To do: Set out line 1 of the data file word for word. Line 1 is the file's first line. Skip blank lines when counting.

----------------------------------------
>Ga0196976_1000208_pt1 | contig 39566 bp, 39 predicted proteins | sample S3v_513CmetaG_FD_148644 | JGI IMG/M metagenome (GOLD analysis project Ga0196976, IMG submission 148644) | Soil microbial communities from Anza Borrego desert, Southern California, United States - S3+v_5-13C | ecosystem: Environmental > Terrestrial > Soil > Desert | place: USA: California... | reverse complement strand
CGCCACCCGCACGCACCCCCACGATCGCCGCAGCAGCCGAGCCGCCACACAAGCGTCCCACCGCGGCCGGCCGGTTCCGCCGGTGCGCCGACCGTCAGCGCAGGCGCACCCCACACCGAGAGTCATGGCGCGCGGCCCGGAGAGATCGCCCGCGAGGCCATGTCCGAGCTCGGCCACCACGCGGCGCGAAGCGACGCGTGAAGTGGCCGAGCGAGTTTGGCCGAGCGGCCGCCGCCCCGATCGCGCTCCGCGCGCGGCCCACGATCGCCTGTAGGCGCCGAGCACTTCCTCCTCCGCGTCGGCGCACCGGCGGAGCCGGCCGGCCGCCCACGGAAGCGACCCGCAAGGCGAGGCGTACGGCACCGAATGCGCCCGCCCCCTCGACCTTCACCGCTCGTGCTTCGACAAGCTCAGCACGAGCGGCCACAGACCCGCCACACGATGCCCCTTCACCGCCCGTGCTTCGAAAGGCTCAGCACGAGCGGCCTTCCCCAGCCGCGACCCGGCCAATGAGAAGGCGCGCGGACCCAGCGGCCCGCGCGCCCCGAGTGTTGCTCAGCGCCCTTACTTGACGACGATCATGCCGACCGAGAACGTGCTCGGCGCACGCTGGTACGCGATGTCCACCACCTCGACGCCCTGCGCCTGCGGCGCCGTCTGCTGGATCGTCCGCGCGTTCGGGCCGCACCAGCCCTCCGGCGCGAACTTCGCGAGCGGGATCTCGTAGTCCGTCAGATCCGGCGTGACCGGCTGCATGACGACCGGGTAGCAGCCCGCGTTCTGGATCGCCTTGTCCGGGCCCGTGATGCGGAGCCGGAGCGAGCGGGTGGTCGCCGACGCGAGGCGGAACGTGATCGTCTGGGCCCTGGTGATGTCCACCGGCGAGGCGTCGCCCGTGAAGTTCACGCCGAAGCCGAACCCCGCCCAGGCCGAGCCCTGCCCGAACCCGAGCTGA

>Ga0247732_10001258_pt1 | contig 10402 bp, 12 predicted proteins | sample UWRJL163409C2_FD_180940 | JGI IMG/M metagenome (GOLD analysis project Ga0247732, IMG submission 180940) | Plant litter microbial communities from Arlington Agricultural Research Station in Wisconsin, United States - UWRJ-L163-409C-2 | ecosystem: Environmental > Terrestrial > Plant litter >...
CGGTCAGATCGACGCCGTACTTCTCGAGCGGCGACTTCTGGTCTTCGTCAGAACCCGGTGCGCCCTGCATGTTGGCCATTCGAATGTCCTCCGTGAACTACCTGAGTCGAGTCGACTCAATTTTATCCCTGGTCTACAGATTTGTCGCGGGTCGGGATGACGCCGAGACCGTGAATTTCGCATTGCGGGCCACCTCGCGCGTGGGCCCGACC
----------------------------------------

>Ga0196976_1000208_pt1 | contig 39566 bp, 39 predicted proteins | sample S3v_513CmetaG_FD_148644 | JGI IMG/M metagenome (GOLD analysis project Ga0196976, IMG submission 148644) | Soil microbial communities from Anza Borrego desert, Southern California, United States - S3+v_5-13C | ecosystem: Environmental > Terrestrial > Soil > Desert | place: USA: California... | reverse complement strand